This is a very hard thing to do. It is like telling someone to let go of something without moving... but in fact we can do that too.

In a yoga practice it is probable that you will run into yourself at every turn. Much as the practice may promise you a release from the definitions and constraints that bring you discomfort and suffering, it will open all the possibilities, not just the ones that feel like letting go and floating in a sea of beautiful colors. There are very specific physical things that happen through a physical yoga practice. Of course, muscles strengthen, lengthen, loosen, tighten; breath changes, opens, shortens, lengthens, and quiets. The mind, meanwhile, attaches, detaches, interprets, tells stories. The mind is busy noticing, taking notes, questioning, smothering feelings and highlighting feelings, and so forth. The yoga mat is a great place for noticing how you, very specifically you, deal with all kinds of circumstances and expressions of yourself. It helps to start with what is actually happening, and notice the intricate weaving that the mind does all around that. Just notice it, and let it go.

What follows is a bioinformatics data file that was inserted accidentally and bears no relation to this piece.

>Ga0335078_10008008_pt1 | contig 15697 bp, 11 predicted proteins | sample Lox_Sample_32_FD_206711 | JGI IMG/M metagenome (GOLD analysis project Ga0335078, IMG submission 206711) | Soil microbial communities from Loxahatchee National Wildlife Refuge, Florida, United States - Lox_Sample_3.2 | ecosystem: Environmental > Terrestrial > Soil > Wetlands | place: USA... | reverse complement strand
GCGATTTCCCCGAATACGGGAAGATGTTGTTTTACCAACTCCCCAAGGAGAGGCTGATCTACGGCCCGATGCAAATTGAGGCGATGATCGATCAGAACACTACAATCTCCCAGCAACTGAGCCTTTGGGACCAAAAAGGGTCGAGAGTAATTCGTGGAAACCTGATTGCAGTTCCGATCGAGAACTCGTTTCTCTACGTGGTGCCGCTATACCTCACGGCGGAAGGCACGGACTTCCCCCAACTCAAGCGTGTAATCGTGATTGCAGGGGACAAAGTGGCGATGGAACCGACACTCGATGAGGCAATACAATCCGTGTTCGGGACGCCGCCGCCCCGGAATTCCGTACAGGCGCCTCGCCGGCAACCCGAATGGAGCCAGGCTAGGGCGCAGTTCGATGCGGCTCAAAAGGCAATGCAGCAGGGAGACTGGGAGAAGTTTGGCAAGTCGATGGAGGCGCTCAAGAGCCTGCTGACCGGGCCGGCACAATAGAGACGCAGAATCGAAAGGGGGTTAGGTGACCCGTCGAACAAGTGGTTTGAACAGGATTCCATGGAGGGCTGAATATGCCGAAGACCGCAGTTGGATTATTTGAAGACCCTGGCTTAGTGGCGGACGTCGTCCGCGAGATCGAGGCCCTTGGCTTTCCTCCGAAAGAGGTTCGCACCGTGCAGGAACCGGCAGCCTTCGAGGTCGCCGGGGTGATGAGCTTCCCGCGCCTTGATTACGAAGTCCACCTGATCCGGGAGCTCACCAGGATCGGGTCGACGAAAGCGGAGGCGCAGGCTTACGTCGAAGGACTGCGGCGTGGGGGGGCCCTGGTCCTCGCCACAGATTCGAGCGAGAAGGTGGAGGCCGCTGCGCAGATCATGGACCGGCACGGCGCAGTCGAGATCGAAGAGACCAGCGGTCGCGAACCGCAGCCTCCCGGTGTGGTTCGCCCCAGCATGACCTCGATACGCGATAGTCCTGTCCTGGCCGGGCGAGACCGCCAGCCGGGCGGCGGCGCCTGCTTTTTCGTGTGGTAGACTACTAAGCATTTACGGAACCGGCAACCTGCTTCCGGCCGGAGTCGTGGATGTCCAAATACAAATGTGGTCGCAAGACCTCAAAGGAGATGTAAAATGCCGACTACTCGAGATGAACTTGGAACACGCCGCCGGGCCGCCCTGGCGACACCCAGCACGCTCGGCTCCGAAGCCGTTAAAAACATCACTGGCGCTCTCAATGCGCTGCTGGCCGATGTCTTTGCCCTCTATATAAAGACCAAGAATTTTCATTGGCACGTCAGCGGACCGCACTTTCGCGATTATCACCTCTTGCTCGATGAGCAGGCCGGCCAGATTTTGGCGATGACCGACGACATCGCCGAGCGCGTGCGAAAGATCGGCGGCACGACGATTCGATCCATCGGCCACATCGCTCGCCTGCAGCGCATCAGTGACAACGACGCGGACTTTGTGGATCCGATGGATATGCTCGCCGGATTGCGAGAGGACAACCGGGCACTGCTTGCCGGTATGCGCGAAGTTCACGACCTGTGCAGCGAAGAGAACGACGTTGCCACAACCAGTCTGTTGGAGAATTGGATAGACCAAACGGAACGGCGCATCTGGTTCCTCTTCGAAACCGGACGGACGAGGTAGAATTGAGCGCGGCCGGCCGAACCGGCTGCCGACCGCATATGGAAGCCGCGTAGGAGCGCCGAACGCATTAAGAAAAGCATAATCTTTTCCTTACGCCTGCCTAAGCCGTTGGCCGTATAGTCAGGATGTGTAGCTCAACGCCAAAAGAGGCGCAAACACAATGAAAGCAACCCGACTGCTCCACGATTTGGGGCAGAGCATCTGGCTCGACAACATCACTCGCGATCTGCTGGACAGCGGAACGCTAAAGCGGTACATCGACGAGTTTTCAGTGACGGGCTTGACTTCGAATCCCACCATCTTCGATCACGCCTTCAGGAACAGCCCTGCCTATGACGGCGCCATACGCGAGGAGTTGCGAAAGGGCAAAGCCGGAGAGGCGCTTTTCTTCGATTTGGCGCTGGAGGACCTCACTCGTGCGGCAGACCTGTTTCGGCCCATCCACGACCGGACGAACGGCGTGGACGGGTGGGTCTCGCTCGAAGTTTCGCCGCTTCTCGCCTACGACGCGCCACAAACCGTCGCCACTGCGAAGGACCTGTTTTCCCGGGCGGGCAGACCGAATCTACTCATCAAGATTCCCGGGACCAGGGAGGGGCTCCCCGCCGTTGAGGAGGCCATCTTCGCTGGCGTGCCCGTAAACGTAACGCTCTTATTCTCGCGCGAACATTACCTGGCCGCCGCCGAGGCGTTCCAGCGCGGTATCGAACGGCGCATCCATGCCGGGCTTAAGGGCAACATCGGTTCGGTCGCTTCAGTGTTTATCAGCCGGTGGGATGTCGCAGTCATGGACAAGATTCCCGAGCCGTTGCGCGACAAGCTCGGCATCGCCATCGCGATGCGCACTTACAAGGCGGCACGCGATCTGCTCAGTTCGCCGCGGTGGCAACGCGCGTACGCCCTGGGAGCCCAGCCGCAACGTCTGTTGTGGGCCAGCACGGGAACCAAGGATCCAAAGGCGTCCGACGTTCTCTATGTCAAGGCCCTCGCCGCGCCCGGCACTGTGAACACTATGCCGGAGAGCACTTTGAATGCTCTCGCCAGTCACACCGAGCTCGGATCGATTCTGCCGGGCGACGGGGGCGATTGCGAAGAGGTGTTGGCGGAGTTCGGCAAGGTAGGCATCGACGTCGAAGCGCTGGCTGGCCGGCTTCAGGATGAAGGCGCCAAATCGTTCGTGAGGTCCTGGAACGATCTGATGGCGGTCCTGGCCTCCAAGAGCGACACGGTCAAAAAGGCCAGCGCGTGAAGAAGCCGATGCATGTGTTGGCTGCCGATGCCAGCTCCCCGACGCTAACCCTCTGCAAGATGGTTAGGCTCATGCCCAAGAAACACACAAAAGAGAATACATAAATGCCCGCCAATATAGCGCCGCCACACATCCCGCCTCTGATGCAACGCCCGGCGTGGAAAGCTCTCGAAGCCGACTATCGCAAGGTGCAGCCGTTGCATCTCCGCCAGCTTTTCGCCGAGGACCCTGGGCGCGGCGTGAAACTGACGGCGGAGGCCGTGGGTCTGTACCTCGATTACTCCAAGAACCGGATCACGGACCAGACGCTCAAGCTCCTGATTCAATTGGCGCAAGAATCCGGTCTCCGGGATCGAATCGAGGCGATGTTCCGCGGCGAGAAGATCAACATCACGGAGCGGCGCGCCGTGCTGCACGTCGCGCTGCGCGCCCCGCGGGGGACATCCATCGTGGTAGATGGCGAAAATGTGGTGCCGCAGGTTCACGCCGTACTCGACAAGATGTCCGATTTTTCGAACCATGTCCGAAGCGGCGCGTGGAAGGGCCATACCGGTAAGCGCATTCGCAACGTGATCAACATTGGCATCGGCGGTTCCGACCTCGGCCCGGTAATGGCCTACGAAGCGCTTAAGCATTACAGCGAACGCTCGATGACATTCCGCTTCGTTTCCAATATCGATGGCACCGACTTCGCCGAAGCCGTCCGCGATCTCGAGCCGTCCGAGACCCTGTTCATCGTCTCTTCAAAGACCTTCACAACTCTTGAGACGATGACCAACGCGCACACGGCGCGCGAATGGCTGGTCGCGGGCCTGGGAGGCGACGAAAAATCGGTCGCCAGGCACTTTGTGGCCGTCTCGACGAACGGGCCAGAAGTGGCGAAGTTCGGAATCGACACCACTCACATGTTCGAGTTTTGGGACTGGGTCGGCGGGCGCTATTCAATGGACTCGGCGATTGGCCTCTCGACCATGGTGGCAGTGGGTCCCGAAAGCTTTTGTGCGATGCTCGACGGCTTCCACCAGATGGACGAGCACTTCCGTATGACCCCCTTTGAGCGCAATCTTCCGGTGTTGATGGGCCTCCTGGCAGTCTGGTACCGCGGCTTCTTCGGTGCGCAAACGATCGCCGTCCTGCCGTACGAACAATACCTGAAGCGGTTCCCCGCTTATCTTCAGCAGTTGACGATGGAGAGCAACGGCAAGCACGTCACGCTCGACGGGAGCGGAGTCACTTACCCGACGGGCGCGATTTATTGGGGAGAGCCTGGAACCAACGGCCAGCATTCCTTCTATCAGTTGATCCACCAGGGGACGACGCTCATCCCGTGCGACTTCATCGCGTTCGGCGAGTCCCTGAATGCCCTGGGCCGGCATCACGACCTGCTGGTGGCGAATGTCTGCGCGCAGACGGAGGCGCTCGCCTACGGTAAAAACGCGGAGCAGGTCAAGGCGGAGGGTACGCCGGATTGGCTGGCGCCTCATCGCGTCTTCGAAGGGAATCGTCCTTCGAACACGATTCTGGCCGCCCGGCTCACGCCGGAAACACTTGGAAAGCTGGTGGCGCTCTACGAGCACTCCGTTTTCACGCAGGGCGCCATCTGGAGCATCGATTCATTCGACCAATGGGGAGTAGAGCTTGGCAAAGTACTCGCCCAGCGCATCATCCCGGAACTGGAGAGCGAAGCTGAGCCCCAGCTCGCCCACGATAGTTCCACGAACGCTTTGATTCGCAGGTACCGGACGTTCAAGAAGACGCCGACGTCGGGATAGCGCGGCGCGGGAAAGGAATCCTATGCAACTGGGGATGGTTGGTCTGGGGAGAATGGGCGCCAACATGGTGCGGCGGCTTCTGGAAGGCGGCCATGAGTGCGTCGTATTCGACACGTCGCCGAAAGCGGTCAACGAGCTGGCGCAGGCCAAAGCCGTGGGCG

So what is actually happening? Is that the truth? It is a good start. In any Asana or posture there is potential to notice changes and shifts, whether you are sustaining the pose for several breaths, or moving in and out of the pose again and again. It is not like a law of averages or finding a median where the way it feels more often or most of the time is the truth... the truth is in each moment of the Asana. It can take time in a practice to accept that which is in any moment as true. The fear, hostility or desperation that arises as you twist for the sixth or tenth time in Utkatasana (Chair Pose), and the relief, determination or urgency that arises as you release back from that twist into plain Utkatasana, the flood of gratitude, blame, or shaky surrender as you fold into Uttanasana (forward fold) or rise into Tadasana (mountain pose) are all true. We don't have to keep a catalog of all of these truths. The hip will hold on to some of it, the heart to some, the mind to some. Next time you take on the twisting either that day or in another day's practice, you will hear the echos and feel the stories rise. This is you in action and is the seat of your explorations about yourself and truth. Yet the twists will have their own shapes that next time, and learning to accept that which is now, that which is this moment, is truly the path of truth, the conditional nature of our experiences and the deepest understanding of impermanence.